The cooling off period can be extended at the request of the parties for a maximum of 24 months.

The Office then sends the documents received to the applicant for comment within two months.

The validity of an opposition request is assessed in the same way as the infringement.

The applicant may seek to have the opposition rejected by requiring the opponent to show proof of use of the Community or national trademark on which the opposition is based, where the trademark has been registered for more than five years.

If the opposition is found to be well-founded, the registration is rejected, either partially or totally.

If the Community trademark is already registered, the existence of a prior right may also justify a request for cancellation.

Opposition decisions can be appealed to the EUIPO Board of Appeal.


In case of rejection of the application for registration, the applicant has the possibility to transform his application into national trademark applications in the Member States.

If the application has been rejected only partially, the applicant may request conversion only for those goods or services for which the application has been rejected.

In any case, the application cannot be transformed in the States in which there is a reason that justified the rejection of the application.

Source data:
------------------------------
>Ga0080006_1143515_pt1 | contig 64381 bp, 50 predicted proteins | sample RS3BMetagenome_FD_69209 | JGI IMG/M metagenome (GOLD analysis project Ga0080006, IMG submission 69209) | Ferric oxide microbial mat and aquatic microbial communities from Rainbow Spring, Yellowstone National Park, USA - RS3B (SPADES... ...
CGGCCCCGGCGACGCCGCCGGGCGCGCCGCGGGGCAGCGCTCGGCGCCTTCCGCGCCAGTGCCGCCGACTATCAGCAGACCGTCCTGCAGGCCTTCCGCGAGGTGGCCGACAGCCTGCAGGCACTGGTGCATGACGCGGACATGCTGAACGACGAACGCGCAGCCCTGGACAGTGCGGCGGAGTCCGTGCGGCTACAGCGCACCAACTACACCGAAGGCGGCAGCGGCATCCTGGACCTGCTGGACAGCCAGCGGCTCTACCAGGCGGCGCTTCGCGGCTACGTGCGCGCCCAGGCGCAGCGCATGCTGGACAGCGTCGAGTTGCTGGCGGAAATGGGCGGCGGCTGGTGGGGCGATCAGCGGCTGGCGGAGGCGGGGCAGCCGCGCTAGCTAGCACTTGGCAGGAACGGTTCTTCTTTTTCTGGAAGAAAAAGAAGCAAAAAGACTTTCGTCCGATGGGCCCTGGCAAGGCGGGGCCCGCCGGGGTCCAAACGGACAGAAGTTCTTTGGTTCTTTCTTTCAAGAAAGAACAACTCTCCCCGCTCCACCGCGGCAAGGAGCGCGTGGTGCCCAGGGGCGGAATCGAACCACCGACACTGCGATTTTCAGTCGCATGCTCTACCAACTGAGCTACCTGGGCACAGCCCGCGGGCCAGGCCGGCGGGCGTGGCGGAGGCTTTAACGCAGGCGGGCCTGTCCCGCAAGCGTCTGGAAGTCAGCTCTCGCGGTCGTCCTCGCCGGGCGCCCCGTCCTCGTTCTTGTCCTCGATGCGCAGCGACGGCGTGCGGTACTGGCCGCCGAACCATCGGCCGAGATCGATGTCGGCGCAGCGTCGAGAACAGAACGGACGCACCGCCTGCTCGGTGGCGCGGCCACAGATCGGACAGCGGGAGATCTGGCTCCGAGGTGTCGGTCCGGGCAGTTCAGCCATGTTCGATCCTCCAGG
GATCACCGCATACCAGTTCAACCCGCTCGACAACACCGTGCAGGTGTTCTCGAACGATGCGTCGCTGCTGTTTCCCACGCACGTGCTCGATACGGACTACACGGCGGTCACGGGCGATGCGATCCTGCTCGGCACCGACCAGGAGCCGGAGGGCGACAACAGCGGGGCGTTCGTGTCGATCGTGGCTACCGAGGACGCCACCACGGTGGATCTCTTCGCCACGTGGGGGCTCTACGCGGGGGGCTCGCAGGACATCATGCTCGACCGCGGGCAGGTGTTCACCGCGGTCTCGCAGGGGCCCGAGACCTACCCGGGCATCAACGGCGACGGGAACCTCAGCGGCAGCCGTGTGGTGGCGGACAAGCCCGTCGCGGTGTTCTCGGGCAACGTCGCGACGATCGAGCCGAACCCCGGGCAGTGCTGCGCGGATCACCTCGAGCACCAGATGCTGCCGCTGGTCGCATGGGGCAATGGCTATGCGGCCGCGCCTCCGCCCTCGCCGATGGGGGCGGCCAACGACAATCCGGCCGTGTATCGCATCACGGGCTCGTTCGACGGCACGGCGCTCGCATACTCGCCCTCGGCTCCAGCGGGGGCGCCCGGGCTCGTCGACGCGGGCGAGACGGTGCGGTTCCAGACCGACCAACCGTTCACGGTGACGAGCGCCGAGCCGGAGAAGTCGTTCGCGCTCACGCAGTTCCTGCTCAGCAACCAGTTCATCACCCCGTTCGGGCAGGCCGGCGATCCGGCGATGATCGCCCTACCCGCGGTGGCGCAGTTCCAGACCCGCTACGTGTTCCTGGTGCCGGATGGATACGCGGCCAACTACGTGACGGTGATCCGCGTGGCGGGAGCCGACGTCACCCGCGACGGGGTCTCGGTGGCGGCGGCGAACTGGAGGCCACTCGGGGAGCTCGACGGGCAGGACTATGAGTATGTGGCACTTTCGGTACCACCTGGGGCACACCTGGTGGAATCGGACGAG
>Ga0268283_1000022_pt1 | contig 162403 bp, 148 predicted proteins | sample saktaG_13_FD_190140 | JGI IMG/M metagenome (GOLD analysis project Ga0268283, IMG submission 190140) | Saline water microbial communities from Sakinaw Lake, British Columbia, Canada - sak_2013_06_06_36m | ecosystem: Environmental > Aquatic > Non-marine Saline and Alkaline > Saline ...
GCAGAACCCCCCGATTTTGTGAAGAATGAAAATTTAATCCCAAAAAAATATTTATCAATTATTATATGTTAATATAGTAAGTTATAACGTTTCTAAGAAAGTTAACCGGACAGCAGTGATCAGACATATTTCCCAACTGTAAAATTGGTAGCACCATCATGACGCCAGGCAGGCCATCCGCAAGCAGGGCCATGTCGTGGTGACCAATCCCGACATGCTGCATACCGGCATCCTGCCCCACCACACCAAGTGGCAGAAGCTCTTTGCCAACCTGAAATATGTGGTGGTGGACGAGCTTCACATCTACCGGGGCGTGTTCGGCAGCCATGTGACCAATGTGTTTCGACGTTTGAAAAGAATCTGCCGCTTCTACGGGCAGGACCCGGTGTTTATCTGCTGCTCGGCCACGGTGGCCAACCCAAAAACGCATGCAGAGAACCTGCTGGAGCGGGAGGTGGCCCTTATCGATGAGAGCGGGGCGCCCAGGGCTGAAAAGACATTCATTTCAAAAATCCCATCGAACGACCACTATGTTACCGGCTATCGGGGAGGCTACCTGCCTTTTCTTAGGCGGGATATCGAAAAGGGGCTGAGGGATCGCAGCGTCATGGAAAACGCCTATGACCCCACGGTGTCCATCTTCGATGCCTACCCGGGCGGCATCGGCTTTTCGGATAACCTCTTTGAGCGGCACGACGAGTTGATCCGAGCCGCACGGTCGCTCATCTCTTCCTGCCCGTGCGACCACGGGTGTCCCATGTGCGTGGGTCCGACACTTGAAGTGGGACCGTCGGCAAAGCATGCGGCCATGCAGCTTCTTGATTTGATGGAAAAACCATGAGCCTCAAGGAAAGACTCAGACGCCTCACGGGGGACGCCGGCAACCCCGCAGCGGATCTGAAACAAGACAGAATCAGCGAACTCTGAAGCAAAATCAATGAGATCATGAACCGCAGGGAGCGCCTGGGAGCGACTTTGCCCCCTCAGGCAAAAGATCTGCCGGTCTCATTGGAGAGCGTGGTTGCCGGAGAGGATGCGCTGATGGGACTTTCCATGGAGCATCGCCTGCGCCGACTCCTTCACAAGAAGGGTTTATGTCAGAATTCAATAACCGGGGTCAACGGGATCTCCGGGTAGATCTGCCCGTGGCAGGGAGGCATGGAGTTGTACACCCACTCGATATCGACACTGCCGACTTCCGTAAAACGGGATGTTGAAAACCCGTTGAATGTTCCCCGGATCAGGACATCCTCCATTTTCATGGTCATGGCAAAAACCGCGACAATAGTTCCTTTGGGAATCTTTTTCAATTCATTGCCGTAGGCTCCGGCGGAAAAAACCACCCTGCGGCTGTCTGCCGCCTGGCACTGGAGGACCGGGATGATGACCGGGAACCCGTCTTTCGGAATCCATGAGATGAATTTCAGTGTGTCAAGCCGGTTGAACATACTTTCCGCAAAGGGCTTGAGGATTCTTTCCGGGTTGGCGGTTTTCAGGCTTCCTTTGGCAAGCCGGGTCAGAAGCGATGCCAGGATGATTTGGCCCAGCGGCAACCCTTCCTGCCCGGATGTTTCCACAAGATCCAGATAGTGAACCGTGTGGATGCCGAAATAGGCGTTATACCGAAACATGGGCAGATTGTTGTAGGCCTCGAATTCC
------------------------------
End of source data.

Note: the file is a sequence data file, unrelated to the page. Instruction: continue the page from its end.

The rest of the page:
Each national trademark application shall benefit from the filing or priority date of the Union trademark application.


If the Community application is not rejected, the trademark is registered.

The registration is then entered in the Register of Community Trade Marks and published in the Community Trade Marks Bulletin in all the official languages of the Union.

The trademark shall have effect for a period of ten years from the filing date of the application and shall be renewable for periods of the same duration.




The Paris Convention of May 10, 1993 has a very broad scope of application given its number of adherents, namely more than 170 States.

The Paris Convention establishes a principle of independence of the rights obtained. A trademark duly registered in one country of the Union will be considered independent of trademarks registered in other countries of the Union.

However, Article 4 of the Convention provides for the so-called Unionist priority rule. The purpose of this rule is to avoid the applicant of a trademark having to make several simultaneous filings in several countries where he wishes to benefit from protection. He will thus be able to benefit from a certain period of time after a first registration in a member country to make parallel filings in other member countries without the risk of being internalized by his own registration or by a registration of a bona fide third party made in the meantime.